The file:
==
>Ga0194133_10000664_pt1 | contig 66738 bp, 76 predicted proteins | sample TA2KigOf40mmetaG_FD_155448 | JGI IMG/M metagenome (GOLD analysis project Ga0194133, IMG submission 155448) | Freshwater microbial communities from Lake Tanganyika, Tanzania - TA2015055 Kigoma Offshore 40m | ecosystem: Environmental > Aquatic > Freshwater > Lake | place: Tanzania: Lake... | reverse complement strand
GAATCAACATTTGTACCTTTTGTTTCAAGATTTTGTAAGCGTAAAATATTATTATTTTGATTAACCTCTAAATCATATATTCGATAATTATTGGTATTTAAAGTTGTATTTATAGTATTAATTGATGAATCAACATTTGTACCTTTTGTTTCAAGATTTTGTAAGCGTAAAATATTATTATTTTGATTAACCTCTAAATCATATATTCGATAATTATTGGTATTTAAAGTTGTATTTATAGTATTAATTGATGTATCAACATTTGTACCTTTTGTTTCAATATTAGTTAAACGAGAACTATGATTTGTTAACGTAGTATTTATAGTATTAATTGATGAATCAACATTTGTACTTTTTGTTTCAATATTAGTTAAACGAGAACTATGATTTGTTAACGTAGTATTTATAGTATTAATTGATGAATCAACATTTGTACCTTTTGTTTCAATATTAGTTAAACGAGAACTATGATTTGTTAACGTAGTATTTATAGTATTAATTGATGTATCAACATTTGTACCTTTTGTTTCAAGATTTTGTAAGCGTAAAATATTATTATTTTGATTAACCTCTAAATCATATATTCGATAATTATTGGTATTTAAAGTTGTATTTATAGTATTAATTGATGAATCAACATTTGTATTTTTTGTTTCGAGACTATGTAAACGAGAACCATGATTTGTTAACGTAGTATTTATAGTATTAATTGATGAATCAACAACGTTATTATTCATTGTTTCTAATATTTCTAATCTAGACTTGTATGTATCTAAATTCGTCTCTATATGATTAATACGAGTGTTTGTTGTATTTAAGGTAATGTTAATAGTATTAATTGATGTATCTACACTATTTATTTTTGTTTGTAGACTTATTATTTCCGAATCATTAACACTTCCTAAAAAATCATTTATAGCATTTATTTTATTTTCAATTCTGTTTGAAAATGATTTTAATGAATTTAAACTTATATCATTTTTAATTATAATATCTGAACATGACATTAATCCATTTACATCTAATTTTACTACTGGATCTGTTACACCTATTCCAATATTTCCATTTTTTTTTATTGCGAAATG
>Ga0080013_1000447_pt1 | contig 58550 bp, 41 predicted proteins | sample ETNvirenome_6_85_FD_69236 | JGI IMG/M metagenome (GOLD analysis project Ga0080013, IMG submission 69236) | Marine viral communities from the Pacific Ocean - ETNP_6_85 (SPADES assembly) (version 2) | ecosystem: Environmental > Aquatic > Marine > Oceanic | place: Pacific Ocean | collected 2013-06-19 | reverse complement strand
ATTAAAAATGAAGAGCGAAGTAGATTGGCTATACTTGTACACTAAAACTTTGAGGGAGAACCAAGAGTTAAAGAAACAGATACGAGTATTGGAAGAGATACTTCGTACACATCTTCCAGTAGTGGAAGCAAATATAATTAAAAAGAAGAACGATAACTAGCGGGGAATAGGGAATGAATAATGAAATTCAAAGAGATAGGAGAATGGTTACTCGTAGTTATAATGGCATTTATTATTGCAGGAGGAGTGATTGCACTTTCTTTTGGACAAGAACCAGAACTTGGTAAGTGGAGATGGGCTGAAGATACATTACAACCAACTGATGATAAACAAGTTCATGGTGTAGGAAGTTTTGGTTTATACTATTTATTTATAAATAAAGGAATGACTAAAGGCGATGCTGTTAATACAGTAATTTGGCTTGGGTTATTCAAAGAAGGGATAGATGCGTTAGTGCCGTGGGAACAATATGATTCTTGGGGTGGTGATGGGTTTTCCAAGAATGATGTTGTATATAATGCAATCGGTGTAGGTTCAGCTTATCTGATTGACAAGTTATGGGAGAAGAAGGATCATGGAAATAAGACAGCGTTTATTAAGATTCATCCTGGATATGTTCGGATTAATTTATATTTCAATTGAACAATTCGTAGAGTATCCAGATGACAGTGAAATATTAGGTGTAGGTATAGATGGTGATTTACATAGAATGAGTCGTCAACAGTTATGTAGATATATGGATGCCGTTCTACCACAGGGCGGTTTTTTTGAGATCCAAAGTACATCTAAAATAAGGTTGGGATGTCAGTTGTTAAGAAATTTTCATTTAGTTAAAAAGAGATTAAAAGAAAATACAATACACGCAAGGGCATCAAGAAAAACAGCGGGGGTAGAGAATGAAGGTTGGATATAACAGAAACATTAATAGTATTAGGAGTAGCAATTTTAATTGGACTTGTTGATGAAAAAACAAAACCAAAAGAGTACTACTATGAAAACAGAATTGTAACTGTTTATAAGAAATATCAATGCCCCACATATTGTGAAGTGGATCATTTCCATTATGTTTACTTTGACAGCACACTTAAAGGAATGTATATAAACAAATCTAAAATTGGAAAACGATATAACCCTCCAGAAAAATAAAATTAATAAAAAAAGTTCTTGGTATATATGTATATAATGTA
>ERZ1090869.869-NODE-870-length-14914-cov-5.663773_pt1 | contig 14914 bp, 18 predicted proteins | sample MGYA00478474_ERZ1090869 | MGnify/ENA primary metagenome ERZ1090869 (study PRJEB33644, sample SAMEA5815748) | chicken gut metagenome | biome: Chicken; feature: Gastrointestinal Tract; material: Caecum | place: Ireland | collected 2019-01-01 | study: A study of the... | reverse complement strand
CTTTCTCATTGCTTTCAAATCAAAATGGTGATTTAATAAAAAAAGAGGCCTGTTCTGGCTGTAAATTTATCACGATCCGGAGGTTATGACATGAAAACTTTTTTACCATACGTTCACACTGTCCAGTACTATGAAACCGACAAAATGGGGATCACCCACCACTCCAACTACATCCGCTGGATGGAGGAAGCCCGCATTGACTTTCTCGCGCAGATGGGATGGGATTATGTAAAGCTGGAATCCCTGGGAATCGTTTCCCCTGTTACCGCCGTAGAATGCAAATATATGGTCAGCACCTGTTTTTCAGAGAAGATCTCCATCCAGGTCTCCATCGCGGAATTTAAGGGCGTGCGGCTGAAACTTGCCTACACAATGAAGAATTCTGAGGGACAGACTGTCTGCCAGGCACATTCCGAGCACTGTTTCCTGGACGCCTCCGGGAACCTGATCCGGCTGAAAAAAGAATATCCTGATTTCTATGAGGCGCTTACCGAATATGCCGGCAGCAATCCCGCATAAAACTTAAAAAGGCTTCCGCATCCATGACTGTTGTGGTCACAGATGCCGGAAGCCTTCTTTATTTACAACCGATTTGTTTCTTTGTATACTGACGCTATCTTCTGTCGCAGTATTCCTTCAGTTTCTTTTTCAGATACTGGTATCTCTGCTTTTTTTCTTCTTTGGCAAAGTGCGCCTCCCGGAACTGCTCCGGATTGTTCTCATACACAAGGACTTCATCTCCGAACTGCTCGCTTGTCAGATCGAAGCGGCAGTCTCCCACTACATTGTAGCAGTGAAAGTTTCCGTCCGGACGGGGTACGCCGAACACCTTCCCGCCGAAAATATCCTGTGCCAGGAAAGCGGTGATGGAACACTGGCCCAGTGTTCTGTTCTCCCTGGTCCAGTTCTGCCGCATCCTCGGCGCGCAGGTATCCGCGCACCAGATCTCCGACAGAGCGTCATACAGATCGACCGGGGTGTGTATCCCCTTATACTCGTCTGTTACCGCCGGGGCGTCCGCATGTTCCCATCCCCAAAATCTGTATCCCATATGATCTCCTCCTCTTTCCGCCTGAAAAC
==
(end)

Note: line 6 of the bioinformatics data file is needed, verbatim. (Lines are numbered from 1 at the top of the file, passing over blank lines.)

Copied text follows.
CTTTCTCATTGCTTTCAAATCAAAATGGTGATTTAATAAAAAAAGAGGCCTGTTCTGGCTGTAAATTTATCACGATCCGGAGGTTATGACATGAAAACTTTTTTACCATACGTTCACACTGTCCAGTACTATGAAACCGACAAAATGGGGATCACCCACCACTCCAACTACATCCGCTGGATGGAGGAAGCCCGCATTGACTTTCTCGCGCAGATGGGATGGGATTATGTAAAGCTGGAATCCCTGGGAATCGTTTCCCCTGTTACCGCCGTAGAATGCAAATATATGGTCAGCACCTGTTTTTCAGAGAAGATCTCCATCCAGGTCTCCATCGCGGAATTTAAGGGCGTGCGGCTGAAACTTGCCTACACAATGAAGAATTCTGAGGGACAGACTGTCTGCCAGGCACATTCCGAGCACTGTTTCCTGGACGCCTCCGGGAACCTGATCCGGCTGAAAAAAGAATATCCTGATTTCTATGAGGCGCTTACCGAATATGCCGGCAGCAATCCCGCATAAAACTTAAAAAGGCTTCCGCATCCATGACTGTTGTGGTCACAGATGCCGGAAGCCTTCTTTATTTACAACCGATTTGTTTCTTTGTATACTGACGCTATCTTCTGTCGCAGTATTCCTTCAGTTTCTTTTTCAGATACTGGTATCTCTGCTTTTTTTCTTCTTTGGCAAAGTGCGCCTCCCGGAACTGCTCCGGATTGTTCTCATACACAAGGACTTCATCTCCGAACTGCTCGCTTGTCAGATCGAAGCGGCAGTCTCCCACTACATTGTAGCAGTGAAAGTTTCCGTCCGGACGGGGTACGCCGAACACCTTCCCGCCGAAAATATCCTGTGCCAGGAAAGCGGTGATGGAACACTGGCCCAGTGTTCTGTTCTCCCTGGTCCAGTTCTGCCGCATCCTCGGCGCGCAGGTATCCGCGCACCAGATCTCCGACAGAGCGTCATACAGATCGACCGGGGTGTGTATCCCCTTATACTCGTCTGTTACCGCCGGGGCGTCCGCATGTTCCCATCCCCAAAATCTGTATCCCATATGATCTCCTCCTCTTTCCGCCTGAAAAC